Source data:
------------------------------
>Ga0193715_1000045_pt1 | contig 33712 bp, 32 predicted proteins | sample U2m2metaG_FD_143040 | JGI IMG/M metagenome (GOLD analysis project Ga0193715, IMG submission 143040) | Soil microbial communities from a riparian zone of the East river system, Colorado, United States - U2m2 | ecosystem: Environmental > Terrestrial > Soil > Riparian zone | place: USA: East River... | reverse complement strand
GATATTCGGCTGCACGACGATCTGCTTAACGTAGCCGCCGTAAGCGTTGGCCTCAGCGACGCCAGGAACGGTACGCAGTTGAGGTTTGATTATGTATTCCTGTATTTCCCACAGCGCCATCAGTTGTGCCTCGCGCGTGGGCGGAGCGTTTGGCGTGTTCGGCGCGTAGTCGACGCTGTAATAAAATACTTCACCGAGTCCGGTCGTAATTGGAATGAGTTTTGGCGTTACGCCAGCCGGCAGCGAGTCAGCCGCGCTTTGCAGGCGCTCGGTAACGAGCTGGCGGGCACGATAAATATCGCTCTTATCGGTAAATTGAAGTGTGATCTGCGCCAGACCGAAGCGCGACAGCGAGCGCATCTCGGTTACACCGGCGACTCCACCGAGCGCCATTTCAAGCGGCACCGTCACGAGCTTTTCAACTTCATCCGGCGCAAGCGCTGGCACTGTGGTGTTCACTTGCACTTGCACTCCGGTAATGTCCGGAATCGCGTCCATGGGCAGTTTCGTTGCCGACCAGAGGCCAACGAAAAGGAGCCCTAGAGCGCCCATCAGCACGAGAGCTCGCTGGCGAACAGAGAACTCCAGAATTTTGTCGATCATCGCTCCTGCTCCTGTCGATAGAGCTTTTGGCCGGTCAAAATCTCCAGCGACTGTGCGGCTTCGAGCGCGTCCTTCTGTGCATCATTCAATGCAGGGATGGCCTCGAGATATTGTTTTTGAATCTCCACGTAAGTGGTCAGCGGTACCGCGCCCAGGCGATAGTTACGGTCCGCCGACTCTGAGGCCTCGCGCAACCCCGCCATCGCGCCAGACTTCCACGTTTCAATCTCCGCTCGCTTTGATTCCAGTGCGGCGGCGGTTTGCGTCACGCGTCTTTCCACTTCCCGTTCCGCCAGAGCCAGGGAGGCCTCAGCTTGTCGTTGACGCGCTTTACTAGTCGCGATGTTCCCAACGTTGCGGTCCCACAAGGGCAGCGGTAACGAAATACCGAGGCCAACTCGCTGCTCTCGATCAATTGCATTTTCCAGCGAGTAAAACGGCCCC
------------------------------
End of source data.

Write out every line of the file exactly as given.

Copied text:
>Ga0193715_1000045_pt1 | contig 33712 bp, 32 predicted proteins | sample U2m2metaG_FD_143040 | JGI IMG/M metagenome (GOLD analysis project Ga0193715, IMG submission 143040) | Soil microbial communities from a riparian zone of the East river system, Colorado, United States - U2m2 | ecosystem: Environmental > Terrestrial > Soil > Riparian zone | place: USA: East River... | reverse complement strand
GATATTCGGCTGCACGACGATCTGCTTAACGTAGCCGCCGTAAGCGTTGGCCTCAGCGACGCCAGGAACGGTACGCAGTTGAGGTTTGATTATGTATTCCTGTATTTCCCACAGCGCCATCAGTTGTGCCTCGCGCGTGGGCGGAGCGTTTGGCGTGTTCGGCGCGTAGTCGACGCTGTAATAAAATACTTCACCGAGTCCGGTCGTAATTGGAATGAGTTTTGGCGTTACGCCAGCCGGCAGCGAGTCAGCCGCGCTTTGCAGGCGCTCGGTAACGAGCTGGCGGGCACGATAAATATCGCTCTTATCGGTAAATTGAAGTGTGATCTGCGCCAGACCGAAGCGCGACAGCGAGCGCATCTCGGTTACACCGGCGACTCCACCGAGCGCCATTTCAAGCGGCACCGTCACGAGCTTTTCAACTTCATCCGGCGCAAGCGCTGGCACTGTGGTGTTCACTTGCACTTGCACTCCGGTAATGTCCGGAATCGCGTCCATGGGCAGTTTCGTTGCCGACCAGAGGCCAACGAAAAGGAGCCCTAGAGCGCCCATCAGCACGAGAGCTCGCTGGCGAACAGAGAACTCCAGAATTTTGTCGATCATCGCTCCTGCTCCTGTCGATAGAGCTTTTGGCCGGTCAAAATCTCCAGCGACTGTGCGGCTTCGAGCGCGTCCTTCTGTGCATCATTCAATGCAGGGATGGCCTCGAGATATTGTTTTTGAATCTCCACGTAAGTGGTCAGCGGTACCGCGCCCAGGCGATAGTTACGGTCCGCCGACTCTGAGGCCTCGCGCAACCCCGCCATCGCGCCAGACTTCCACGTTTCAATCTCCGCTCGCTTTGATTCCAGTGCGGCGGCGGTTTGCGTCACGCGTCTTTCCACTTCCCGTTCCGCCAGAGCCAGGGAGGCCTCAGCTTGTCGTTGACGCGCTTTACTAGTCGCGATGTTCCCAACGTTGCGGTCCCACAAGGGCAGCGGTAACGAAATACCGAGGCCAACTCGCTGCTCTCGATCAATTGCATTTTCCAGCGAGTAAAACGGCCCC